Communicating with older adults can be difficult, but communicating with those who have even mild cognitive impairment can be overwhelming. The 2018 Cognitive Care Conference includes a unique opportunity for healthcare professionals, students, family care providers, and caregivers of loved ones living with cognitive impairments to all learn from experts in the fields of memory loss and dementia. The speakers and trainers are geriatric specialists from the University of Utah, State Office of Aging and Adult Services, the Alzheimer’s Association, Health Insight, and Intermountain Healthcare.
Professionals in the field of aging including primary care physicians, residents in all medical disciplines, APRN’s, RN’s, PA’s, specialty practice doctors who care for older adults; assisted living, rehab and skilled nursing employees, social workers, psychologists, home health staff, palliative and hospice care personnel, and any other area who provides services for older adults.
This track will focus on cognitive assessments and interventions including training to administer and interpret the Mini-COG. Participants will learn more about the ongoing role that providers must take in the care for their patients with dementia. Several relevant case studies will also be discussed. The University of Utah School of Medicine designates this live activity for a maximum of 9.25 AMA PRA Category 1 Credit(s)™.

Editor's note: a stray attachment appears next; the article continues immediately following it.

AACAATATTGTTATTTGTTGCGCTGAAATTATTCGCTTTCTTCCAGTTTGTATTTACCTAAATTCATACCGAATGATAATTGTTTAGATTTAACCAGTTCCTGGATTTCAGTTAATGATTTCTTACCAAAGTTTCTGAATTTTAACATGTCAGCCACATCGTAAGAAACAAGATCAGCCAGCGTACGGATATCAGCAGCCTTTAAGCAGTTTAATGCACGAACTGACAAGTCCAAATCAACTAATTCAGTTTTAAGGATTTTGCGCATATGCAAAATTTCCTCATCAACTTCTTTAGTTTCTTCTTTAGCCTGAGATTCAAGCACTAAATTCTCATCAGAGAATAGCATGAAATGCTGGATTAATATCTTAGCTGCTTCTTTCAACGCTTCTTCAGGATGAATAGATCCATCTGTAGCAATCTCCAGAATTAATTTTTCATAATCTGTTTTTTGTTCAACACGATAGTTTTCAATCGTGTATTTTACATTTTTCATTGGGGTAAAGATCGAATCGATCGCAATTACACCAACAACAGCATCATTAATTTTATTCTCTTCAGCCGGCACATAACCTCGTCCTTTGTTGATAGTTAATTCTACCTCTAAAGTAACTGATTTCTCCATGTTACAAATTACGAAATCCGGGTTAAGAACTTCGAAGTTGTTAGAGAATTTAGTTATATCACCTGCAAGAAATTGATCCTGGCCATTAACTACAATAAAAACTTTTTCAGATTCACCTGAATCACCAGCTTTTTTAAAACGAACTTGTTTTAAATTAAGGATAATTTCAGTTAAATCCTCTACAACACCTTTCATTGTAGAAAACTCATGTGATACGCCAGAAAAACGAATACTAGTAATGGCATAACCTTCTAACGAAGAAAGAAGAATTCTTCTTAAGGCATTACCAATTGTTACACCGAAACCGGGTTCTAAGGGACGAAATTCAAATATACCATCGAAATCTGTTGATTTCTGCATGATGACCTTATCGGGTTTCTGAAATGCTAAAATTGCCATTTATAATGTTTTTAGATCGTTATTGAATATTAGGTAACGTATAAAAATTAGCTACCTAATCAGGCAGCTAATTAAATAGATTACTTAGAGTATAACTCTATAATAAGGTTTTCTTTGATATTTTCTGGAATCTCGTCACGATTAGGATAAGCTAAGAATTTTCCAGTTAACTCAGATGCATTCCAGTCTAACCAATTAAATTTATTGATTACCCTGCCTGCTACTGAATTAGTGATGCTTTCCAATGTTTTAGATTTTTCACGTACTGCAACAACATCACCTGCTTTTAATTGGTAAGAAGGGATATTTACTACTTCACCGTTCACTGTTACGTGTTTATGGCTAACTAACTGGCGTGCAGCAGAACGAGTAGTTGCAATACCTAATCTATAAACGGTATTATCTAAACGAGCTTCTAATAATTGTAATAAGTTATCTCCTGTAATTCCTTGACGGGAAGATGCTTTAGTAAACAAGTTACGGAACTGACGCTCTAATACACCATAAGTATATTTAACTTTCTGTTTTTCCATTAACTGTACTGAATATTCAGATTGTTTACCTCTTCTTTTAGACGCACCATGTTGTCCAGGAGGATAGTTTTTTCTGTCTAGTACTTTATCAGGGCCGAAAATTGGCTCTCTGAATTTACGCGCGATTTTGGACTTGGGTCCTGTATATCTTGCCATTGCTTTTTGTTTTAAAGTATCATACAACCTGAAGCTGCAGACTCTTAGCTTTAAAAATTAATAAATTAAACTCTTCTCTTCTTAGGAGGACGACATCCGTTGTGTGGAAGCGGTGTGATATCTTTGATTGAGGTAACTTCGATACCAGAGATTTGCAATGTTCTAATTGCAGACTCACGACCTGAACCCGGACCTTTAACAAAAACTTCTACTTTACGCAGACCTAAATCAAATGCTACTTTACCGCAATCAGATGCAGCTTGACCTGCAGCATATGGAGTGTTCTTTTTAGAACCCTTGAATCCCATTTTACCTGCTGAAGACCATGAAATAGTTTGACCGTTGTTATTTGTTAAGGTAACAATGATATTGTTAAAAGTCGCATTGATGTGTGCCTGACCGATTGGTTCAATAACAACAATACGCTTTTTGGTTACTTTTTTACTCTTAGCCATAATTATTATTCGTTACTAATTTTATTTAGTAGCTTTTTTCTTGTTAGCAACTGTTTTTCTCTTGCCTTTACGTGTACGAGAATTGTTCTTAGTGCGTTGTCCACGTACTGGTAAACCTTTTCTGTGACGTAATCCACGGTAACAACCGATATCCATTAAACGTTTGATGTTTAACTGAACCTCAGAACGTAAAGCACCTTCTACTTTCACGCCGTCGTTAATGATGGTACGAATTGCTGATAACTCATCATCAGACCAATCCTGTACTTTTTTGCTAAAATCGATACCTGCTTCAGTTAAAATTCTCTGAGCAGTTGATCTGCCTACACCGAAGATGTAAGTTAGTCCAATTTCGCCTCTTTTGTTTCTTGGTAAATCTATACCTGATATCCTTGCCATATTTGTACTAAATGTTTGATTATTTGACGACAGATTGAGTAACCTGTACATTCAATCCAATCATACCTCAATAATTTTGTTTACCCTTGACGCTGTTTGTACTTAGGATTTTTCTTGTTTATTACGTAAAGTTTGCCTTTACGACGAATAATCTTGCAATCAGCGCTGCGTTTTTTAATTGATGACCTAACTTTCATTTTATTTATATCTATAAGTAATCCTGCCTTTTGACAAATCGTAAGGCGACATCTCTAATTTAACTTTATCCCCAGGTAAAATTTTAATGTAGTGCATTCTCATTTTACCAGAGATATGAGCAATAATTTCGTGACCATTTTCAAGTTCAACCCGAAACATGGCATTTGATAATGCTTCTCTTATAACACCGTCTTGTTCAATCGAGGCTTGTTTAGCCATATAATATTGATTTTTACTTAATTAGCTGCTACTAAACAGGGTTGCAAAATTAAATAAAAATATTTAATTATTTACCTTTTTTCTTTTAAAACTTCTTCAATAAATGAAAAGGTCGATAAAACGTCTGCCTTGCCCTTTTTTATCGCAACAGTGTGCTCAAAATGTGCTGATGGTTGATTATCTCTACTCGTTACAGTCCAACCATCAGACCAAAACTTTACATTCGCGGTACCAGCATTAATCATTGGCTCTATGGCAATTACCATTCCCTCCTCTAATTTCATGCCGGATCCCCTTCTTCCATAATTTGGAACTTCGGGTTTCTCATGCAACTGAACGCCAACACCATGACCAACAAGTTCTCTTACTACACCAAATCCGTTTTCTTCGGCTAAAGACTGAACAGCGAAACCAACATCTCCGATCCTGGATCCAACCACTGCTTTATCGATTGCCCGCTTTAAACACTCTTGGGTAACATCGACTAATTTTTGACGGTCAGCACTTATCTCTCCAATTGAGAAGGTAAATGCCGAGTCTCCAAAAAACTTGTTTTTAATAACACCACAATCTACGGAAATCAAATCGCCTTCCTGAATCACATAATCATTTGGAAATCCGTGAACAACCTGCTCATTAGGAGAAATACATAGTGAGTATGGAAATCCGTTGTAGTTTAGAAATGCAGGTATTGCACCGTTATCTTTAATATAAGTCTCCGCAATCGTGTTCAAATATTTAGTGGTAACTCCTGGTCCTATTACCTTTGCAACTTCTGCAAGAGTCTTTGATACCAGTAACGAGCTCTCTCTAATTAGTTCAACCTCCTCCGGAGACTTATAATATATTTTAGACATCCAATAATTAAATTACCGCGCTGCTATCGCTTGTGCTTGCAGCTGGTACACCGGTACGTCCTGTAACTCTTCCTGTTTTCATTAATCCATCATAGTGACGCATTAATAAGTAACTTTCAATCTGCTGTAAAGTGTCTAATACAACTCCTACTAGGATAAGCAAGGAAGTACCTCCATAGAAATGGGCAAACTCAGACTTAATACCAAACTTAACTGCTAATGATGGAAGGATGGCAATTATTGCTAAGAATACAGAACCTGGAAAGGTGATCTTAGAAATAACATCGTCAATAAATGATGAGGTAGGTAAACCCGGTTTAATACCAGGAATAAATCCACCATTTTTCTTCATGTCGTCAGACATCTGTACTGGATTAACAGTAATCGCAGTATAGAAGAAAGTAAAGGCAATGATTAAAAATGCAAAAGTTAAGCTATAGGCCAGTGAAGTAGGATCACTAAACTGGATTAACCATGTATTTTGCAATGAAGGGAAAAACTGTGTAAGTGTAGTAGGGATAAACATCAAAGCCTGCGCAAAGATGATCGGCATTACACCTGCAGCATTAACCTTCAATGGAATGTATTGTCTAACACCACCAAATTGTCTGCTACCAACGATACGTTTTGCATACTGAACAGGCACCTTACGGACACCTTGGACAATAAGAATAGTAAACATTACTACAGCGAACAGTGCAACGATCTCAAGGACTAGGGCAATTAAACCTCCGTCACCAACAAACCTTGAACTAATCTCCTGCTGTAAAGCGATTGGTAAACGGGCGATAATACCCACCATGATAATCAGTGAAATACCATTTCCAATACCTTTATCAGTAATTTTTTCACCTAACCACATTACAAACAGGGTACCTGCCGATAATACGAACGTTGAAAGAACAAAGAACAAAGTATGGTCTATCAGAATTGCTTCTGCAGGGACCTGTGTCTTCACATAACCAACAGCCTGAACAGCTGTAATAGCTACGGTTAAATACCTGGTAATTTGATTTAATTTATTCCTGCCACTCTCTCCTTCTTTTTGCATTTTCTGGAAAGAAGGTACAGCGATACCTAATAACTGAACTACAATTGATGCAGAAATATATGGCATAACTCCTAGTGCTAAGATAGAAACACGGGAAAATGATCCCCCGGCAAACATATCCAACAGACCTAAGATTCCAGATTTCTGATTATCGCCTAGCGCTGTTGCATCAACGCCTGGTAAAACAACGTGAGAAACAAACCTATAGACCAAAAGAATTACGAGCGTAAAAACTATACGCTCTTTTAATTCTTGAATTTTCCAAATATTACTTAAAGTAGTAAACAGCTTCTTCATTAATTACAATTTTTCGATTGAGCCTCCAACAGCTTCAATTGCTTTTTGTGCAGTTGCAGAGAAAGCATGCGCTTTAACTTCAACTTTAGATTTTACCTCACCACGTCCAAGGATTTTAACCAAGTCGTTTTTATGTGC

Non-professionals including family members, friends, and neighbors who care for older adults with cognitive impairment or dementia.
This track will help identify the risk factors as well as signs and symptoms of dementia. There will be an emphasis on early detection and diagnosis. You will learn skills to improve your communication with individuals with dementia, and gain empowerment as part of a care team knowing how to find the appropriate resources, and finally learning how to care for yourself to avoid caregiver burnout.
All attendees of the Cognitive Care Conference will be treated to a special performance of Portrait of a Caregiver, an “ethnodrama,” using the documented conversations of real family caregivers as the script for this powerful one-act play. The conversations were recorded in a series of caregiver support groups with the permission of the participants. Support groups provide a space for family caregivers to discuss many facets of the their life experience: frustration, exhaustion, loss of personal identity, humor and heartbreak. This performance allows the real words and feelings of family members who care for elder relatives to be shared with the audience in an authentic way.